The game opened up again like the travelling fans. An end to end period saw little in the way of clear cut chances but some cut and thrust. Washington showed why Mick was interested but not at that price. A decent move and average finish saw Bart deny him. While Pitman was a little way offside when nodding down past Smithies from one of two crosses from the right which promised but just weren't the delivery.
Onuoha came on and changed more than just the shape of the hosts. Replacing an anonymous midfielder and switching tactics completely as now Mick's 442 should have easily contained a side with a flat back 3.
Kenlock would make one lasting contribution in a much improved performance. The left wingback had been much more forward thinking with the ball at his feet and powered past the one man who stood between him and the near post. A neat switch of the feet but not play as like his opposite equivalent in the first half, he chose poorly. Forcing a corner from a regulation stop.
Douglas came on for the improved but fading Bru. If you had to pick a man for 90 minutes it's not clear if you'd plump for either. Let alone the young Dozzell who was called for by the end full of Blues. However not many of whom demanded a 4th sub once Kenlock made way for Knudsen a few minutes later.
In the interim Douglas did his usual shift of predominantly shielding runners and presumably his ears. The Irishman fed a nice header into the box for the attackers who failed to wrest control from the defence. When Knudsen released Lawrence for one of two runs that left Pitman and everyone else frustrated you sensed victory was beyond Town. The worst saw the Dane straining to overlap the gliding winger and Pitman just inside screaming for a layoff that never came, as the ball shanked beyond the entire playing staff of both sides.
Between those moments where just one touch would have made the difference to the game, disaster struck. Just as substitutions looked to renew tired legs and dropping heads, Onuoha looked up or at least lumped up. Webster didn't. The breakout talent of the season, again broke concentration and in Bramble-lite fashion allowed a much loved Pole to stab home beyond our own Bialkowski.
It was about that time of the match that Pitman won it in spectacular style for us, in what seemed a year ago. It was not long after a minority reminded Mick what they thought of his football, all toilet talk or gallows humour without the laughs.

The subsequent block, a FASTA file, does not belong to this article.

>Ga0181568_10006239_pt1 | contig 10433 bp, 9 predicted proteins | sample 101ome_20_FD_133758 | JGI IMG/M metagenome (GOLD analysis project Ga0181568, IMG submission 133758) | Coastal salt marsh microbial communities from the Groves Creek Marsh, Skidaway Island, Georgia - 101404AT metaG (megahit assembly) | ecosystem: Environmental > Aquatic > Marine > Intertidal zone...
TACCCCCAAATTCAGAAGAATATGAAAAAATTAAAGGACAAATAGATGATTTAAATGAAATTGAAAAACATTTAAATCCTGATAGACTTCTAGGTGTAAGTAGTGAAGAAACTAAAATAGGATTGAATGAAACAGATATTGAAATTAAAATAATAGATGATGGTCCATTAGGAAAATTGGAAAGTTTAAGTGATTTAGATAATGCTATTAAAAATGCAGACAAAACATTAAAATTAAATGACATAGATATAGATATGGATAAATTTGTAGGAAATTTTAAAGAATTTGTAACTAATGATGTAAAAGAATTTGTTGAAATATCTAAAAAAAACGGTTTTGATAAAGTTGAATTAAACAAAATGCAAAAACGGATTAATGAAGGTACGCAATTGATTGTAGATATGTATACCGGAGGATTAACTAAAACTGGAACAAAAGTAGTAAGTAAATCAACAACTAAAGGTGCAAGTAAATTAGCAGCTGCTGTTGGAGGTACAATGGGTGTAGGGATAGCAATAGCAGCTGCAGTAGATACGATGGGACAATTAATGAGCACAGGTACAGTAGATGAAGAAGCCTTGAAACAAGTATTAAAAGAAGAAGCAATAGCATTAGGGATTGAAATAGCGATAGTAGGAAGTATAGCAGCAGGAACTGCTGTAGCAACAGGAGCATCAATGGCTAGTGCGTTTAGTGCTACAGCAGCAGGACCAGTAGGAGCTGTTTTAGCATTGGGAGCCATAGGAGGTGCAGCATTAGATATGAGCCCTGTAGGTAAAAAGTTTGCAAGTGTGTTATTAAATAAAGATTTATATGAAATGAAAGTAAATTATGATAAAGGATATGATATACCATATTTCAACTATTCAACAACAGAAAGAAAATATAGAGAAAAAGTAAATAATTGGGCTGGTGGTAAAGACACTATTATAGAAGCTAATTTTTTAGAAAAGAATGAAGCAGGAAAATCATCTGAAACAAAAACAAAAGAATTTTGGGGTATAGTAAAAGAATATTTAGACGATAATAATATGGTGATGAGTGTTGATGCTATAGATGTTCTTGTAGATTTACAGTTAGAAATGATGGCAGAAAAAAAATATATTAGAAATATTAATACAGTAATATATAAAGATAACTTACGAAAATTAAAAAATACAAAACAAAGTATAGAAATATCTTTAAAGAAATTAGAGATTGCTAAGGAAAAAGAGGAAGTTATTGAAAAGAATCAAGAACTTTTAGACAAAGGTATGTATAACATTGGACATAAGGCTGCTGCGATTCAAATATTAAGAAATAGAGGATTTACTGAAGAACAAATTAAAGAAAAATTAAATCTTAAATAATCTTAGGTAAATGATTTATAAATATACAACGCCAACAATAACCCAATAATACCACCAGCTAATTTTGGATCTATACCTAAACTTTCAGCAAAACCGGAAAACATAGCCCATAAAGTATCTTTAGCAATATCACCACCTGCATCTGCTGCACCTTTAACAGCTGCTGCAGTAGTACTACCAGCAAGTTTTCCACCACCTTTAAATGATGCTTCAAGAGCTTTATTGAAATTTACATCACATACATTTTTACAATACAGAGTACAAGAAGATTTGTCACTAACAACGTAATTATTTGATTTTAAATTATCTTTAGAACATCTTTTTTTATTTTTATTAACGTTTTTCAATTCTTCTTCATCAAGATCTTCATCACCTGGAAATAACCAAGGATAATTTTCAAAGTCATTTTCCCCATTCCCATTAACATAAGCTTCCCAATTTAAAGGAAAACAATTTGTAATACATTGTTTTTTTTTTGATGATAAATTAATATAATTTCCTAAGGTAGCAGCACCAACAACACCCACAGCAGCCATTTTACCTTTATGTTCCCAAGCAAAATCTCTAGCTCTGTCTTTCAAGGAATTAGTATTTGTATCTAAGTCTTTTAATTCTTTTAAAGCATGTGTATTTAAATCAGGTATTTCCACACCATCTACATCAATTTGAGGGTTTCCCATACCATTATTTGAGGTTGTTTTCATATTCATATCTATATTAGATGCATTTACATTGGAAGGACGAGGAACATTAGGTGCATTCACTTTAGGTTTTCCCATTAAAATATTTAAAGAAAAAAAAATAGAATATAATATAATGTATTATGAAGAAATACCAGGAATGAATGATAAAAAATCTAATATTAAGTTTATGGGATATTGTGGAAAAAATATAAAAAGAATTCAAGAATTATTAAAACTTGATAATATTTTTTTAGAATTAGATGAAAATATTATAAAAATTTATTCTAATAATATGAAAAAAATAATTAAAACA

Despite three second half changes and those before the game, Town came away from a match where any given period might point to all possible outcomes. A win would not be out of the question, a draw a fair result or the whole outfit falling foul of chance and expectation. But a defeat all too predictable and yet inexplicable if not unjust. QPR needed it more, it's debatable if they wanted it more though.
Two much-loved defenders making at least one indefensible error, again proved to be the subtext to Mick's novel approach and reversion to old ground and known quantities. Ultimately though we again come up short. Of goals, points, or villains to point to and condemn as a lack of execution leaves Town dangling once more.
|Ipswich Town v Bristol City Your Report added at 23:14:26|
Thick fog and gloom hung over Portman Road as 2016 as fellow strugglers Bristol City lined up against Town, less than a month after besting us in the return fixture. What better time than a festive lull and strangers dressed in red for the diehards to come out?
Knudsen dropped to the bench, instead Kenlock took his place in an otherwise familiar back five. Bru took the place of Douglas who was as missing as any goat or other old McCarthy type. Skuse sat next to the Frenchman fancied by Mick with Ward and Lawrence outside those two. They, the legs that switched and swapped on either flank as attacking midfielders. Dids and Pitman a more recognised partnership.
Town took Brizzle's kickoff and pressed them. After one minute McGoldrick opened his body and the play to find Ward who charged down his man and lots of space with one frantic touch too many. His cross swinging out of play to no one, just. Two minutes and Lawrence cuts inside as he does. Again forcing his defenders down and pushing play towards the goal line.